Friday, August 24, 2018

A view from Mount Warrenheip

This painting took around a dozen sittings to complete. Fortunately, the canvas size fitted perfectly into the rear of the car. I was also able to tie it to the back seats, which eliminated any problems with the wind. It's a simplified version because my aim was to give a sense of vastness and light more so than the topographical documentation of a place. 

I've always admired the distances in an Arthur Streeton painting, combining detail and atmosphere in a miraculous way. Streeton's painting, The Purple Noons Transparent Might, featured below, is one of my favourite paintings. When I first saw it I was astounded because it was as if nature itself reemerged onto the canvas. I still find it hard to believe he did this in two days!

Painting in the open air is a great experience, and a challenge. I was complimented on the painting because it looked so much like a photograph, but I replied that my aim is always to capture nature in miniature, with its aerial movement, rather than the look of an inert photograph.

Autumn Haze, 2018, oil on linen, 71.5 x 102 cm

Early stages

The Purple Noons Transparent Might, 1896, oil on canvas, 123 x 123 cm

Friday, August 17, 2018

Drawing Rona

 Rona Green, 2018, pencil, 43.75 x 31.5 cm

Rona Green is an artist, and her practice embraces both printmaking and painting. But she has another side to her too, and that is, she is a boxer. When I finished this drawing, I thought something of the boxer came through, though if you didn't know this about Rona, you probably couldn't tell. Sometimes we are influenced by what we know of people when we see their portrait.

Thursday, August 16, 2018

Crescent Light

Crescent Light, 2016, oil on pdf, 22.5 x 33 cm

This is a small painting I did directly from life. I painted the moon and its light on the dark night background first, as I often do, wait for it to dry and a week or two later paint the cloud formations. In this way, if the clouds aren't working, it's easier to rub it off and redo a passage instead of repainting the sky as well. Painting on the spot doesn't necessarily mean in one sitting.

Tuesday, August 7, 2018

MIFF 2018

Deborah and I go to the Melbourne International Film Festival every year. Deborah has booked to see 64 films in 16 days! and I've booked 15. We visit the Festival Lounge whenever we can, which is at the Forum on Flinders and Russell Streets. You can get a drink and a snack and talk about what you've seen. This year the Festival Lounge is so streamlined it's a bit bare looking, but the surrounding decor is amazing, and since MIFF only occurs for two and a half weeks during the year, it's still nice to visit there.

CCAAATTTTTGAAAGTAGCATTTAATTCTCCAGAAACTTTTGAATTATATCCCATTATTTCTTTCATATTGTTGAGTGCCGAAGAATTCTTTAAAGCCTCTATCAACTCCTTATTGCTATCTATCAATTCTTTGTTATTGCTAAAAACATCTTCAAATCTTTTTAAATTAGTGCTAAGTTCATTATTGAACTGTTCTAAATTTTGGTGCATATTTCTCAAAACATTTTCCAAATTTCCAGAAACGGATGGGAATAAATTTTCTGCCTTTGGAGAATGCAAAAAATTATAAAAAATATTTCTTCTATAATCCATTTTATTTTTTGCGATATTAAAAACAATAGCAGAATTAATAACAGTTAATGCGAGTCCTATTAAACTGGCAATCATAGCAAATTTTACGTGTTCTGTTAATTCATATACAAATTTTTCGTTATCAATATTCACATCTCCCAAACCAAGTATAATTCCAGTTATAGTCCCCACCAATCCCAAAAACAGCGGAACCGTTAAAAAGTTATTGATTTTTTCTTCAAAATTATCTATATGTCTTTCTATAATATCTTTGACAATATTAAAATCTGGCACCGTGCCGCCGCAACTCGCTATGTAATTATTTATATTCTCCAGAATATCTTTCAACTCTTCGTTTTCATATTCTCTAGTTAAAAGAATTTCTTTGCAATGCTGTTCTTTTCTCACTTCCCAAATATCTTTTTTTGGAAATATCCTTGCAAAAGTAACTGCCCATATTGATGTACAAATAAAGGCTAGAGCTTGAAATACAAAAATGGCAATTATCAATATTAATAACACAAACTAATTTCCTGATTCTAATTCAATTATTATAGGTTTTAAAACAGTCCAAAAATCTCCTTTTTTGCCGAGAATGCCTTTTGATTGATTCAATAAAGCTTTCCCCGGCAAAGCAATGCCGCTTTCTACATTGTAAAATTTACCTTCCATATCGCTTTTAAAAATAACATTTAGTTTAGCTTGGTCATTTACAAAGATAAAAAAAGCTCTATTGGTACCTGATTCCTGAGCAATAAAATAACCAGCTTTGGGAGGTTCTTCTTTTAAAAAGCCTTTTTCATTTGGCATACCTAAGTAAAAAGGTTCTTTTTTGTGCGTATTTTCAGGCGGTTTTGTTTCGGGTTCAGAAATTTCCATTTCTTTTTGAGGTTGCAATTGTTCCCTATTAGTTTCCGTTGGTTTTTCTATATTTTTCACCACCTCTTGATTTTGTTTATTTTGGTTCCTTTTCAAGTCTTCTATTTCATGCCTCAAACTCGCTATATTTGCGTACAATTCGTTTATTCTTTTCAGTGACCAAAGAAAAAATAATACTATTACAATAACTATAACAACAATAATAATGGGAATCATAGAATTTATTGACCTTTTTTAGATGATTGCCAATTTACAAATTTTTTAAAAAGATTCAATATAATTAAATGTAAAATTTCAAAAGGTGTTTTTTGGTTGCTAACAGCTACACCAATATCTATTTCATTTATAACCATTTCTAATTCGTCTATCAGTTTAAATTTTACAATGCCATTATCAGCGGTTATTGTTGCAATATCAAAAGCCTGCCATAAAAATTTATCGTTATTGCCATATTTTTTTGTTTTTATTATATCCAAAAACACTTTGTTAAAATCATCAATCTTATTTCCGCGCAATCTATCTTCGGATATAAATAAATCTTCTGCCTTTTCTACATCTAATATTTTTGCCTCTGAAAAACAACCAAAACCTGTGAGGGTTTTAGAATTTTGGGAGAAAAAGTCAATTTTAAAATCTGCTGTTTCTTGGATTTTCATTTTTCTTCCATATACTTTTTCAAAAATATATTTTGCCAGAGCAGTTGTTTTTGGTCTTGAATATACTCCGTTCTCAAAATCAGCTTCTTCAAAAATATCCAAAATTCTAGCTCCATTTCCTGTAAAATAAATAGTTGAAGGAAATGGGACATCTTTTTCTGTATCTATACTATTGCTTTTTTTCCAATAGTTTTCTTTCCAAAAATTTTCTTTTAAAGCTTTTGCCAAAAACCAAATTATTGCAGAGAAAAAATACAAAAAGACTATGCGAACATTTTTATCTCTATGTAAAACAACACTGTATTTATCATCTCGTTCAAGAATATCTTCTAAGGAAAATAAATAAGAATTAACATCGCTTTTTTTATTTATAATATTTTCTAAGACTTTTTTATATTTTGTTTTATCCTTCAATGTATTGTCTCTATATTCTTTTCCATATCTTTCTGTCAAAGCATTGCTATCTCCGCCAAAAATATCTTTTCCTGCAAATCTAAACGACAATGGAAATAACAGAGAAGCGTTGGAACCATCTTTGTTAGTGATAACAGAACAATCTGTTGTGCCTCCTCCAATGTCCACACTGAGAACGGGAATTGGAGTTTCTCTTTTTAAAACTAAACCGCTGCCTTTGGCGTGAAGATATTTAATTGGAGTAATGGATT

So far, my favourite film has been The Eyes of Orson Welles, a documentary about  Welles' drawings and the idea proposed by the film's writer and director, Mark Cousins, that Welles' films are an extension of his love of drawing. Welles wanted to be a painter at an early age, and there are examples of his sketches as a 12 year-old boy. His talent shone mostly in his quick line sketches rather than in painting, and there's something alive within his lines, which is more than manual dexterity.

I don't think it's an exaggeration to say that this film is a love letter from Cousins to Welles in appreciation of his achievements, not only as an artist, but as a humanitarian.

To find out more about Orson Welles, visit at and look under the heading film canon. The last three drawings reproduced by permission of ilianFilm

Deborah at the Festival Lounge

and me too

Movie set study

Costume design

Sketch for the set of Macbeth

Friday, August 3, 2018

Drawing Eugene

Eugene Barillo von Reisberg, 2018, pencil, 53.25 x 41 25 cm

This drawing is more linear than most of the other profile portraits I've done, mainly because the light wasn't very intense the day Eugene sat. The pose itself is so interesting, and it was Eugene who suggested it. I wanted to include the hands in some of my profile portraits so Eugene's pose was just perfect. The photograph of the sitting was done at the end of the sitting, but it shows the work I did when Eugene left. It's rare for me not to do extra work without the sitter, but not too much, or else there is a danger of losing the spirit of the time the portrait was done.